• Prices of main staple food crops such as maize, Irish potatoes, beans, and bananas are expected to rise in a seasonally normal pattern from March until the end of May. Staple food prices will stabilize in June with the arrival of the Season B harvests on the market.

    The Eastern Semi-arid Agro Pastoral and Eastern Agro-Pastoral Livelihood Zones

    The sale of livestock and crops are the main sources of income for poor households in these areas, but agricultural labor is also an important source of income. The season B rains benefit the Eastern agro-pastoral and semi‐arid pastoral zones by supporting the regeneration of pasture and improved water availability for livestock. Milk production which is currently normal is expected to decline during the April to May lean season. The price of milk will gradually increase between early April and when pastures green up over the course of the rainy season. Food prices will also likely to increase as households deplete their own food stocks in early April and rely primarily upon market purchases until the season B harvest starts in June. However, through the rainy period, the physical condition of livestock will gradually improve, making them more valuable on the market. The drop of food availability from household stocks in late April and May will, for many households, be compensated for by increasing availability livestock products such as milk and by livestock sales to cover market purchases.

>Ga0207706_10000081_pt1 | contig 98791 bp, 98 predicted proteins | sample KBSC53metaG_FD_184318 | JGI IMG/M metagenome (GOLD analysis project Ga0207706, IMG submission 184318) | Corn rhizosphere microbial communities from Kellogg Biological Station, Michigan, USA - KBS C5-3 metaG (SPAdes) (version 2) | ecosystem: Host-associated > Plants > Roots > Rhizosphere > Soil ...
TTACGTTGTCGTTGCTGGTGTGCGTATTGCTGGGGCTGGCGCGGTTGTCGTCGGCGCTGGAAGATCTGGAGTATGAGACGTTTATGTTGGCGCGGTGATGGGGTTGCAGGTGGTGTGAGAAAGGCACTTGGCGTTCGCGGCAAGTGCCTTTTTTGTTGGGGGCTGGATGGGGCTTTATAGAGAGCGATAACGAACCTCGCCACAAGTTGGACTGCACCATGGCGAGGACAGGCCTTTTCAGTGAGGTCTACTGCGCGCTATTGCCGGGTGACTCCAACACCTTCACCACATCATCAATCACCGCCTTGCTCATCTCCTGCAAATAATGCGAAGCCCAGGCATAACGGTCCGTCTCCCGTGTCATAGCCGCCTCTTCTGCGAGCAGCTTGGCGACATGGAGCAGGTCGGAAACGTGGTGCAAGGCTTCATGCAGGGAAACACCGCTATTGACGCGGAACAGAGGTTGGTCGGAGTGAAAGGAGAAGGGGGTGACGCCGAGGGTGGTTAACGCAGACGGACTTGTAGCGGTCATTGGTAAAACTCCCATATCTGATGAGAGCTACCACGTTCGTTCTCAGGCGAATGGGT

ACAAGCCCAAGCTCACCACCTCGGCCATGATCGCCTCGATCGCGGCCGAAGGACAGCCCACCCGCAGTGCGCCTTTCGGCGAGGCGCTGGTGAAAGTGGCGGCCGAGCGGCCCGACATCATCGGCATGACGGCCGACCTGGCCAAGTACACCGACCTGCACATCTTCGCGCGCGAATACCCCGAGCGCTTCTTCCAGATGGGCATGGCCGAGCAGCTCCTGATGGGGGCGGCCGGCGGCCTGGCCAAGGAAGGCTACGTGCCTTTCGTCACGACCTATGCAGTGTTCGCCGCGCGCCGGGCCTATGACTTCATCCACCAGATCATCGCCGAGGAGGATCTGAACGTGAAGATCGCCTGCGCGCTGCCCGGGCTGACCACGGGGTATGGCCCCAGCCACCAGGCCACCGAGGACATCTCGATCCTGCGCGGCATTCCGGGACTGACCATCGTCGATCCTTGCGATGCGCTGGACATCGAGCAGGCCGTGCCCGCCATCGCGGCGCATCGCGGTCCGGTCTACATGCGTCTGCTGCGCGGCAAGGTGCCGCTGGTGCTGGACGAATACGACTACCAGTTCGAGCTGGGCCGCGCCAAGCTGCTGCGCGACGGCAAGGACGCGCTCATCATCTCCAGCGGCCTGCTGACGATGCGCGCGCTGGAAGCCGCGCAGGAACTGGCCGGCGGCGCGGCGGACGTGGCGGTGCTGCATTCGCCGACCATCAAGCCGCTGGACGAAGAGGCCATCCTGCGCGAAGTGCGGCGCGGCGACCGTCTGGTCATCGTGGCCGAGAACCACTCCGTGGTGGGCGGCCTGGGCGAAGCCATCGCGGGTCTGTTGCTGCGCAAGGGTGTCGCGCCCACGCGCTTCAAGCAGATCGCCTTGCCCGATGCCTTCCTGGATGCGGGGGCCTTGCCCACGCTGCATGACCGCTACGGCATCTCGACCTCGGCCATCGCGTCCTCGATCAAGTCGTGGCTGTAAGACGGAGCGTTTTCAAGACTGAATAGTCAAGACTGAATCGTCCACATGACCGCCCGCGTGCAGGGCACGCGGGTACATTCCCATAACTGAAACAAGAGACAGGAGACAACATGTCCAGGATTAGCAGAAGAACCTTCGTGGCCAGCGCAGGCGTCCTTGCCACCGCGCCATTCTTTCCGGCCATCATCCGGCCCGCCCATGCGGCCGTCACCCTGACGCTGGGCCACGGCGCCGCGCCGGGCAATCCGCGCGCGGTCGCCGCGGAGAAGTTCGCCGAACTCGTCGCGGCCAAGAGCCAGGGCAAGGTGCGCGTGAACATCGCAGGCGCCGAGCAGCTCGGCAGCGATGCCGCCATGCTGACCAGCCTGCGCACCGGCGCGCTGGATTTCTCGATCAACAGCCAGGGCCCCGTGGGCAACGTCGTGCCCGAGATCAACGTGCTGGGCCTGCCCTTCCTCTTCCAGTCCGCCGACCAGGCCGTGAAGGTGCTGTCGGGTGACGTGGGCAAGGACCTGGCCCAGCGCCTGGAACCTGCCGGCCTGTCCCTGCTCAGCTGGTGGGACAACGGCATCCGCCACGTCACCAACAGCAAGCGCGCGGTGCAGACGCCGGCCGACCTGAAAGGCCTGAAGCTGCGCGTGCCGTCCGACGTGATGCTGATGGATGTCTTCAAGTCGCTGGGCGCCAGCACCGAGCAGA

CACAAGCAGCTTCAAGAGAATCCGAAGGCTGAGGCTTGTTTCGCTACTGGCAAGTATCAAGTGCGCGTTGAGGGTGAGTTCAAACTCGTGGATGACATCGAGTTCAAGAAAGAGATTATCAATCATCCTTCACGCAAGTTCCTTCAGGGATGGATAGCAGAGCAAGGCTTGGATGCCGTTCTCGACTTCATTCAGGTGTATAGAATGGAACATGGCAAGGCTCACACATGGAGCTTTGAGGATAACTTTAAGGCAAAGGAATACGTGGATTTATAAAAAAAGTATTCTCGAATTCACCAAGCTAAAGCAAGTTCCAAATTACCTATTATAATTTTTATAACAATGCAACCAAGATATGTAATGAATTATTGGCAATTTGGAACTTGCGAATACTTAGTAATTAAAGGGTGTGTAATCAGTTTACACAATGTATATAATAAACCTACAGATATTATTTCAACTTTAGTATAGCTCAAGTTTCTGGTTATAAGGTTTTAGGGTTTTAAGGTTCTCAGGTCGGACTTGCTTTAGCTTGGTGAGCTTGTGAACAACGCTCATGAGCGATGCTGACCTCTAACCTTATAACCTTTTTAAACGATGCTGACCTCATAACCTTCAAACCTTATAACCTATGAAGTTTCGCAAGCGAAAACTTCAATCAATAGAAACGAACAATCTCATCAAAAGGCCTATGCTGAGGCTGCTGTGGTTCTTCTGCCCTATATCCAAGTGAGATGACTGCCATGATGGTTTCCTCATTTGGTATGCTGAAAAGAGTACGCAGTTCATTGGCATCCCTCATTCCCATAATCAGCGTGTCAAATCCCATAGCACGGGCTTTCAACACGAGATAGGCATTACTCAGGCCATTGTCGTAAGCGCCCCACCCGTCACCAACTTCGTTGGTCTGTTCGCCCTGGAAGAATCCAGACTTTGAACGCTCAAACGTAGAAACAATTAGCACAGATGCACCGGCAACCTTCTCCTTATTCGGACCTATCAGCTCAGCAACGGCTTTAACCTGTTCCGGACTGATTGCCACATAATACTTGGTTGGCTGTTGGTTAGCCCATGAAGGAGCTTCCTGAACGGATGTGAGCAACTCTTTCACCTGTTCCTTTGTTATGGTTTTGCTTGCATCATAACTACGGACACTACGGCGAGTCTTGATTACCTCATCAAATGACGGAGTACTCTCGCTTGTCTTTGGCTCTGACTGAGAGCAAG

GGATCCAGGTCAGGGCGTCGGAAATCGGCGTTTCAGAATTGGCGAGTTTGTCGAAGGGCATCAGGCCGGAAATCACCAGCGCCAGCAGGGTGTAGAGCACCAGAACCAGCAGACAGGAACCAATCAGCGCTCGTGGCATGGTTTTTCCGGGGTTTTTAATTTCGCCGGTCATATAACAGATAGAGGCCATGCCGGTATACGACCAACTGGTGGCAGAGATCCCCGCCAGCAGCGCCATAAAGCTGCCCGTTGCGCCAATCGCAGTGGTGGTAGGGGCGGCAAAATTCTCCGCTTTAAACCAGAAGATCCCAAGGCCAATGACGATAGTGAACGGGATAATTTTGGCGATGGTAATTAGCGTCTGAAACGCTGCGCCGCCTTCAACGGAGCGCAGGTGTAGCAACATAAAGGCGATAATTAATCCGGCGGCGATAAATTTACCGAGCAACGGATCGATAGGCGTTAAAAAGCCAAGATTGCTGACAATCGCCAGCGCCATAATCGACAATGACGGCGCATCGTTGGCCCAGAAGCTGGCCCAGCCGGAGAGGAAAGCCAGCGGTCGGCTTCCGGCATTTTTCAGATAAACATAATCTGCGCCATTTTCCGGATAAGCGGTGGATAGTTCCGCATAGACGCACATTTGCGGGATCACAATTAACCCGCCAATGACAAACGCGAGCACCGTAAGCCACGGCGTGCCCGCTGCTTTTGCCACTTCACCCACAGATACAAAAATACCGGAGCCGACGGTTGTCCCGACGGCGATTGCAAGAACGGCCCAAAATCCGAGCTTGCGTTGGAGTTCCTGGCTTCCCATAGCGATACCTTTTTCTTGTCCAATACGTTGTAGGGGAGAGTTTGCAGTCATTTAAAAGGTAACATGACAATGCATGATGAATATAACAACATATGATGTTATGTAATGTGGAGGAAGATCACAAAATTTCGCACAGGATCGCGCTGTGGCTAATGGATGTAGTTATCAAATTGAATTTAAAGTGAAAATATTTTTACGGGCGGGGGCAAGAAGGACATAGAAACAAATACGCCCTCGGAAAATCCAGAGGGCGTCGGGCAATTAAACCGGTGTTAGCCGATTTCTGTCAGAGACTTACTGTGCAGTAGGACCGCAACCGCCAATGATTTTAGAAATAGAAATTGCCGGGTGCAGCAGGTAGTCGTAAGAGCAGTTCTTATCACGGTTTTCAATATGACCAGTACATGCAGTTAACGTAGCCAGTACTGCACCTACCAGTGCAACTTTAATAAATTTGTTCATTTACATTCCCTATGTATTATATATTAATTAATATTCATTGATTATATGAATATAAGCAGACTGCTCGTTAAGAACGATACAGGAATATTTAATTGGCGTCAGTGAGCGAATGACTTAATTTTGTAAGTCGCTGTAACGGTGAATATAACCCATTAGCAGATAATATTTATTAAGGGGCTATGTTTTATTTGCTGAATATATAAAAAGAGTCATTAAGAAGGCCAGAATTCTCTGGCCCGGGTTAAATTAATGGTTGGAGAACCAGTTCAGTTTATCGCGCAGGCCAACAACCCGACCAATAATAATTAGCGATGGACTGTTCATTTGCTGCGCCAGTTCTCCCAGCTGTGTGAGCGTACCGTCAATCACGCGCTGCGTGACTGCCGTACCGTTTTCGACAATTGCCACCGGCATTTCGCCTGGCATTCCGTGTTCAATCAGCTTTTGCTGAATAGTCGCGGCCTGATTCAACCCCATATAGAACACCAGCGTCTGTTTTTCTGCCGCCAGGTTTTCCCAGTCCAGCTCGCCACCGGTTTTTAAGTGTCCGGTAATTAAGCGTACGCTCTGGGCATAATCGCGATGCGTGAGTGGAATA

The Season B maize harvest in June in the Eastern Semi-arid Agro-Pastoral and Eastern Agro-Pastoral Livelihood Zone is likely to be affected by the delayed onset of the long rainy season in this livelihood zone. Maize is the primary crop for market sales, followed by banana. Both foods are staples. The advent of maize processing factories in Rwanda in the last five years has increased maize consumption among all income groups, and as such, many farmers increasingly only plant maize as the primary crop for market sales. Relatively favorable maize prices for producers over the past few years have continued to attract farmers in this zone to the crop. This season B, due to the late start of the long rains and recent dry conditions, fewer households are expected to plant maize. In this region and in other zones of eastern Rwanda, sorghum is being planted instead of maize, and in some areas dry planting of sorghum has already begun. While the season B harvest will only have started at the end of the scenario period, some households may have less income from crop sales at the end of the scenario period since sorghum is typically not as valuable of a cash crop as maize. As a result middle and better-off households may sell more livestock at the end of the season, and some poor households are likely to temporarily migrate to other zones searching for casual labor at the end of the scenario period and during the season B harvest. However, for the scenario period, the usual livelihood strategies will ensure adequate food consumption. Middle and better off households will remain in No Acute Food Insecurity (IPC Phase I). With adequate rains and good seasonal progress, even poor households will be able to cover their food needs. Poor households may travel to other areas, including to banana plantations, in search of work during the lean season, but no unusual, negative coping strategies are expected to be employed to meet immediate food needs.